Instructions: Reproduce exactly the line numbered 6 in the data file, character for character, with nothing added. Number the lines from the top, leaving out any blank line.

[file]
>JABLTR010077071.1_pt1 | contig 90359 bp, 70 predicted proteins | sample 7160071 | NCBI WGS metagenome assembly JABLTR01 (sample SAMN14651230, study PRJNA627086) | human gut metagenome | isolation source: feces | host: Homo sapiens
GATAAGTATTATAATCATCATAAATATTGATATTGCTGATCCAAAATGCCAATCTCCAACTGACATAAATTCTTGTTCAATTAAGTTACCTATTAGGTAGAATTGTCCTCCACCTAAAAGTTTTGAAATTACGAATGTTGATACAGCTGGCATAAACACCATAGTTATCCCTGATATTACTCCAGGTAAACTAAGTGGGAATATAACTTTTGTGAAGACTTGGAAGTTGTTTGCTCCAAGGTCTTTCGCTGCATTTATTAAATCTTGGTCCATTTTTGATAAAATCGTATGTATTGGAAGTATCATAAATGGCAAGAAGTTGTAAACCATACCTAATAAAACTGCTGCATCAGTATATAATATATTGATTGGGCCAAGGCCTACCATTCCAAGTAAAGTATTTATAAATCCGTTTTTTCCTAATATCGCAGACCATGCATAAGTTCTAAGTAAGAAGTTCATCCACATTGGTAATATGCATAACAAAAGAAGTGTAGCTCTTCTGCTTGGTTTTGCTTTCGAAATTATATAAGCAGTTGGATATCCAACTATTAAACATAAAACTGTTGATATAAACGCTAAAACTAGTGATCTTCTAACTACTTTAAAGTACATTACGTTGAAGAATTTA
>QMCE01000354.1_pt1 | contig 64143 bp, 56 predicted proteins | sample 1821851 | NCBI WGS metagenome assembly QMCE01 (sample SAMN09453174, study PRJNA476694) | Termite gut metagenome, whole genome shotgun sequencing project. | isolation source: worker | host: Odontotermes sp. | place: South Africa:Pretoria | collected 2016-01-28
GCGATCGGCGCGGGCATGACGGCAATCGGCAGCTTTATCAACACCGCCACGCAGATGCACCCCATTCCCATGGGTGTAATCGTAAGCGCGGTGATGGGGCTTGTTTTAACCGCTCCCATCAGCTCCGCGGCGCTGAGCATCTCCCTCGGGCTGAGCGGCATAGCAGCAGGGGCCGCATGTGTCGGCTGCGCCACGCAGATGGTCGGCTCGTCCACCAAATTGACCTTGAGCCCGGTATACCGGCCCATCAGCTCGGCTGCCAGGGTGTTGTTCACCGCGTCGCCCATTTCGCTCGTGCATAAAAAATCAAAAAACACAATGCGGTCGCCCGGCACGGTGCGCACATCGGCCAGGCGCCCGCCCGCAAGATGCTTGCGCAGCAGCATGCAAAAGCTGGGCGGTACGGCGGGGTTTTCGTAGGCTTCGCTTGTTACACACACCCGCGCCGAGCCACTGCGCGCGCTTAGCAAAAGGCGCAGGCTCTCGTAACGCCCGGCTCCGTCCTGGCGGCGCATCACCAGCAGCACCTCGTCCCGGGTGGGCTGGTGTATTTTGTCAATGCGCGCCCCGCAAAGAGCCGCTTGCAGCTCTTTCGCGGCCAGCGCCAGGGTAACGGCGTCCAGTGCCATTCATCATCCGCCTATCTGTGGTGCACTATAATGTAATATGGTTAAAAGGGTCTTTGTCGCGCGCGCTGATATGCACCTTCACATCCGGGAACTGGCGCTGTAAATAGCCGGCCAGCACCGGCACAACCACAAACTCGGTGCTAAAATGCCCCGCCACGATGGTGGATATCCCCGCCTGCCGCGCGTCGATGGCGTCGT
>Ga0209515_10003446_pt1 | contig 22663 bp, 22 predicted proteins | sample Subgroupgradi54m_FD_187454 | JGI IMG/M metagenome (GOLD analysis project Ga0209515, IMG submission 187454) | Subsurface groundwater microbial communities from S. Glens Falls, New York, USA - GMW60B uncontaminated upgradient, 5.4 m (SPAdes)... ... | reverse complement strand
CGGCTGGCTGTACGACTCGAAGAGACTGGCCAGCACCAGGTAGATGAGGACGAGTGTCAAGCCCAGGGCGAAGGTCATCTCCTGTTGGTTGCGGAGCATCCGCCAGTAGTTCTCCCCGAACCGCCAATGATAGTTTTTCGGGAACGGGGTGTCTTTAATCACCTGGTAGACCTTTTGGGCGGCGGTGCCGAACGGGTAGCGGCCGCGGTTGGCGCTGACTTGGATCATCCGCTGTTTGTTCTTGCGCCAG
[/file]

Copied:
CGGCTGGCTGTACGACTCGAAGAGACTGGCCAGCACCAGGTAGATGAGGACGAGTGTCAAGCCCAGGGCGAAGGTCATCTCCTGTTGGTTGCGGAGCATCCGCCAGTAGTTCTCCCCGAACCGCCAATGATAGTTTTTCGGGAACGGGGTGTCTTTAATCACCTGGTAGACCTTTTGGGCGGCGGTGCCGAACGGGTAGCGGCCGCGGTTGGCGCTGACTTGGATCATCCGCTGTTTGTTCTTGCGCCAG